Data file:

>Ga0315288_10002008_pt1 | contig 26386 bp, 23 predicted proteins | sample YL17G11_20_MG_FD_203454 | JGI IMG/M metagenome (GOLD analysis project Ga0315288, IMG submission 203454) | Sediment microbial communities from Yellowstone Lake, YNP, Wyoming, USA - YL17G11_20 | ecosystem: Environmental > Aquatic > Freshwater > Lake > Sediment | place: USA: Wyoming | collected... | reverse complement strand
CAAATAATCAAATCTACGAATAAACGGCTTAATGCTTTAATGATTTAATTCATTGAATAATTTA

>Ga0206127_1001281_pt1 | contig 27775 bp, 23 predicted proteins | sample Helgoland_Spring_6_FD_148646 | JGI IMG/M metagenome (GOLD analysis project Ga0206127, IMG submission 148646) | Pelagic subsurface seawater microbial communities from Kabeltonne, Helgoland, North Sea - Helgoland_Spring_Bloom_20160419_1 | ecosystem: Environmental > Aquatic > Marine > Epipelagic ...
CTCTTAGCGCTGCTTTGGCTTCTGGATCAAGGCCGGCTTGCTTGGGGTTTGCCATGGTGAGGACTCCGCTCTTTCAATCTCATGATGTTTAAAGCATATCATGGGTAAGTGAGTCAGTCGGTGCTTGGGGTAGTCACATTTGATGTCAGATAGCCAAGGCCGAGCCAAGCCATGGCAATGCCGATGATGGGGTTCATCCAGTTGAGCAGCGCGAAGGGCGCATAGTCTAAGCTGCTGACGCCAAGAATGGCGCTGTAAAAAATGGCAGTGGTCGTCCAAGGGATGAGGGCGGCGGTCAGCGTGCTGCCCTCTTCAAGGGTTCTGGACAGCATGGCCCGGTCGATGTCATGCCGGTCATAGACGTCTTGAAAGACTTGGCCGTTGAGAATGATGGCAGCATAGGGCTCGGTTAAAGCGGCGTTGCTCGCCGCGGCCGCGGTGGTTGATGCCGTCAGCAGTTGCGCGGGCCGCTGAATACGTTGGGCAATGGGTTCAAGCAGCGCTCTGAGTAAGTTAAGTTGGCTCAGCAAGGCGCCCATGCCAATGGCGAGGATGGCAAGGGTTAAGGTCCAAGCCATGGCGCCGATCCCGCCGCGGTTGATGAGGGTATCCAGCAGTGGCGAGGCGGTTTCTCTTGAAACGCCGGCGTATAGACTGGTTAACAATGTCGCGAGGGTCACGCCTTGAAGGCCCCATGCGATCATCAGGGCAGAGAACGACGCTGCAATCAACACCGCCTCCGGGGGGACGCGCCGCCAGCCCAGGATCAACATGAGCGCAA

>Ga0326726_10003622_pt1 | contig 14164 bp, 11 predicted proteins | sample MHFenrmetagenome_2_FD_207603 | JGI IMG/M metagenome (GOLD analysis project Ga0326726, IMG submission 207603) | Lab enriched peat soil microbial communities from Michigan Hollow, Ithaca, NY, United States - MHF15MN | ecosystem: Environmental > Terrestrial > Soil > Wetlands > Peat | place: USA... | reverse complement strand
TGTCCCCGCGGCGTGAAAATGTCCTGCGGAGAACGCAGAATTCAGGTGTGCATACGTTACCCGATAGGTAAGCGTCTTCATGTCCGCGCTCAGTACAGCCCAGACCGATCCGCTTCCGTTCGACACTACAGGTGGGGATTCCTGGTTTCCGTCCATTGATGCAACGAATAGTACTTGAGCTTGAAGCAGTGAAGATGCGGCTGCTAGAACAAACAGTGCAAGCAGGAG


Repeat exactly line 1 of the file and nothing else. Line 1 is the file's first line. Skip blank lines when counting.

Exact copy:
>Ga0315288_10002008_pt1 | contig 26386 bp, 23 predicted proteins | sample YL17G11_20_MG_FD_203454 | JGI IMG/M metagenome (GOLD analysis project Ga0315288, IMG submission 203454) | Sediment microbial communities from Yellowstone Lake, YNP, Wyoming, USA - YL17G11_20 | ecosystem: Environmental > Aquatic > Freshwater > Lake > Sediment | place: USA: Wyoming | collected... | reverse complement strand